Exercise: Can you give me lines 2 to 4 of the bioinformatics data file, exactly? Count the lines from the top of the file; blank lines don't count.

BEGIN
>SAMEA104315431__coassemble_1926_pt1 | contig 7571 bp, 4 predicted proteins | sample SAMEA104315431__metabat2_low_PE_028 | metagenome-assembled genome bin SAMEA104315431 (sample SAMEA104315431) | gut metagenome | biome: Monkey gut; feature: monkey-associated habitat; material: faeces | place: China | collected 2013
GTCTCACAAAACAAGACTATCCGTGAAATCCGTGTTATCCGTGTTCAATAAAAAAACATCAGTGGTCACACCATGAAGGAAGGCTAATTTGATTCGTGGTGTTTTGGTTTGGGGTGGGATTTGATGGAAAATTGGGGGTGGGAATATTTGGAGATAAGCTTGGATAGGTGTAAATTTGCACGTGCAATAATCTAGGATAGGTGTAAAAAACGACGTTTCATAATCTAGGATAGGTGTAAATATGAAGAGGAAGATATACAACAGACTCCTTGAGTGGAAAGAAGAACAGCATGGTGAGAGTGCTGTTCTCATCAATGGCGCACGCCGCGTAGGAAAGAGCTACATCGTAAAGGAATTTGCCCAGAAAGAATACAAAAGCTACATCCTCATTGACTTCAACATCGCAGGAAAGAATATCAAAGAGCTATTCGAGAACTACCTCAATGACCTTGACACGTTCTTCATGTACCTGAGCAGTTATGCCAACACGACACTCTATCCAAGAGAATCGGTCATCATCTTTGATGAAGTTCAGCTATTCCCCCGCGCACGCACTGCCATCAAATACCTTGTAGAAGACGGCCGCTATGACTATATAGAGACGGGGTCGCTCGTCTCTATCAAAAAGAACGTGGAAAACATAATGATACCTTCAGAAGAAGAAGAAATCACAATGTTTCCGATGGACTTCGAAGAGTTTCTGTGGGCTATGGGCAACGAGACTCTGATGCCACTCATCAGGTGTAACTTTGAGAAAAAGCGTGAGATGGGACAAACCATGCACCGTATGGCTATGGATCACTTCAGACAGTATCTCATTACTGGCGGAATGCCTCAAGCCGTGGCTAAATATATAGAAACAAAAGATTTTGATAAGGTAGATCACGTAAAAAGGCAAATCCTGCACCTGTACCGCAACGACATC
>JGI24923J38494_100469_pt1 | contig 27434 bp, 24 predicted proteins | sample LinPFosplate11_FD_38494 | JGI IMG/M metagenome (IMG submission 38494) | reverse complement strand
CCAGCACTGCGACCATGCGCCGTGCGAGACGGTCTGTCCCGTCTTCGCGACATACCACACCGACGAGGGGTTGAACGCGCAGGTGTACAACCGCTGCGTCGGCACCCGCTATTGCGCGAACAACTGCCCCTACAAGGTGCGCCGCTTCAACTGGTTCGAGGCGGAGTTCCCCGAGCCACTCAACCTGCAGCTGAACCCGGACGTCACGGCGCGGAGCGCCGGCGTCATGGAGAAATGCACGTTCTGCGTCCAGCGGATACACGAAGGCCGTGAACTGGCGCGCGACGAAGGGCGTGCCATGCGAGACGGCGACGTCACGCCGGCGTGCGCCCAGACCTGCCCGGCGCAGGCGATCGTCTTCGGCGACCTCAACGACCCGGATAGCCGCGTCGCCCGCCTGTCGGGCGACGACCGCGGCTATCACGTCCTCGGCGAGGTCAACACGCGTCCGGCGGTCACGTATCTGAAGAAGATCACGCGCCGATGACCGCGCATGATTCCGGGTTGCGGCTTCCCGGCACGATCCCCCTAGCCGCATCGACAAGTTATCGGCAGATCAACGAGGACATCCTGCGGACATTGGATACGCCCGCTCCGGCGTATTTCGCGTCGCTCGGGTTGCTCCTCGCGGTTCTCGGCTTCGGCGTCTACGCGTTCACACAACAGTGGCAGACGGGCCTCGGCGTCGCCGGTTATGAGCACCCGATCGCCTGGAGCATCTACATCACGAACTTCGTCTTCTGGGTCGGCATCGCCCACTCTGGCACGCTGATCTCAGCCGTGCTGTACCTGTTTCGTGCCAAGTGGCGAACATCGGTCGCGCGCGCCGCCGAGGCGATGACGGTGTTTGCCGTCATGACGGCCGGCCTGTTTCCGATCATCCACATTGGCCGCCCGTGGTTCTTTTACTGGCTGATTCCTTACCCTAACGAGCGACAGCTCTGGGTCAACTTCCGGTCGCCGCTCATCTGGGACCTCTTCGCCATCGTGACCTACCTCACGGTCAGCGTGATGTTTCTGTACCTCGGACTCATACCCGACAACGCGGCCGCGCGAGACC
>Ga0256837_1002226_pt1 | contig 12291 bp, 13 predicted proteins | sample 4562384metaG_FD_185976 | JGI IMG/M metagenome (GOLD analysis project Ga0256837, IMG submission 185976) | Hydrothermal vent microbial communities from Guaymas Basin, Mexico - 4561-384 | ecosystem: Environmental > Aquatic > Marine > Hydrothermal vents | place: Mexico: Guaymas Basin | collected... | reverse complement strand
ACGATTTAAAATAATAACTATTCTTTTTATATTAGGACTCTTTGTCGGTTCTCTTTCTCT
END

GTCTCACAAAACAAGACTATCCGTGAAATCCGTGTTATCCGTGTTCAATAAAAAAACATCAGTGGTCACACCATGAAGGAAGGCTAATTTGATTCGTGGTGTTTTGGTTTGGGGTGGGATTTGATGGAAAATTGGGGGTGGGAATATTTGGAGATAAGCTTGGATAGGTGTAAATTTGCACGTGCAATAATCTAGGATAGGTGTAAAAAACGACGTTTCATAATCTAGGATAGGTGTAAATATGAAGAGGAAGATATACAACAGACTCCTTGAGTGGAAAGAAGAACAGCATGGTGAGAGTGCTGTTCTCATCAATGGCGCACGCCGCGTAGGAAAGAGCTACATCGTAAAGGAATTTGCCCAGAAAGAATACAAAAGCTACATCCTCATTGACTTCAACATCGCAGGAAAGAATATCAAAGAGCTATTCGAGAACTACCTCAATGACCTTGACACGTTCTTCATGTACCTGAGCAGTTATGCCAACACGACACTCTATCCAAGAGAATCGGTCATCATCTTTGATGAAGTTCAGCTATTCCCCCGCGCACGCACTGCCATCAAATACCTTGTAGAAGACGGCCGCTATGACTATATAGAGACGGGGTCGCTCGTCTCTATCAAAAAGAACGTGGAAAACATAATGATACCTTCAGAAGAAGAAGAAATCACAATGTTTCCGATGGACTTCGAAGAGTTTCTGTGGGCTATGGGCAACGAGACTCTGATGCCACTCATCAGGTGTAACTTTGAGAAAAAGCGTGAGATGGGACAAACCATGCACCGTATGGCTATGGATCACTTCAGACAGTATCTCATTACTGGCGGAATGCCTCAAGCCGTGGCTAAATATATAGAAACAAAAGATTTTGATAAGGTAGATCACGTAAAAAGGCAAATCCTGCACCTGTACCGCAACGACATC
>JGI24923J38494_100469_pt1 | contig 27434 bp, 24 predicted proteins | sample LinPFosplate11_FD_38494 | JGI IMG/M metagenome (IMG submission 38494) | reverse complement strand
CCAGCACTGCGACCATGCGCCGTGCGAGACGGTCTGTCCCGTCTTCGCGACATACCACACCGACGAGGGGTTGAACGCGCAGGTGTACAACCGCTGCGTCGGCACCCGCTATTGCGCGAACAACTGCCCCTACAAGGTGCGCCGCTTCAACTGGTTCGAGGCGGAGTTCCCCGAGCCACTCAACCTGCAGCTGAACCCGGACGTCACGGCGCGGAGCGCCGGCGTCATGGAGAAATGCACGTTCTGCGTCCAGCGGATACACGAAGGCCGTGAACTGGCGCGCGACGAAGGGCGTGCCATGCGAGACGGCGACGTCACGCCGGCGTGCGCCCAGACCTGCCCGGCGCAGGCGATCGTCTTCGGCGACCTCAACGACCCGGATAGCCGCGTCGCCCGCCTGTCGGGCGACGACCGCGGCTATCACGTCCTCGGCGAGGTCAACACGCGTCCGGCGGTCACGTATCTGAAGAAGATCACGCGCCGATGACCGCGCATGATTCCGGGTTGCGGCTTCCCGGCACGATCCCCCTAGCCGCATCGACAAGTTATCGGCAGATCAACGAGGACATCCTGCGGACATTGGATACGCCCGCTCCGGCGTATTTCGCGTCGCTCGGGTTGCTCCTCGCGGTTCTCGGCTTCGGCGTCTACGCGTTCACACAACAGTGGCAGACGGGCCTCGGCGTCGCCGGTTATGAGCACCCGATCGCCTGGAGCATCTACATCACGAACTTCGTCTTCTGGGTCGGCATCGCCCACTCTGGCACGCTGATCTCAGCCGTGCTGTACCTGTTTCGTGCCAAGTGGCGAACATCGGTCGCGCGCGCCGCCGAGGCGATGACGGTGTTTGCCGTCATGACGGCCGGCCTGTTTCCGATCATCCACATTGGCCGCCCGTGGTTCTTTTACTGGCTGATTCCTTACCCTAACGAGCGACAGCTCTGGGTCAACTTCCGGTCGCCGCTCATCTGGGACCTCTTCGCCATCGTGACCTACCTCACGGTCAGCGTGATGTTTCTGTACCTCGGACTCATACCCGACAACGCGGCCGCGCGAGACC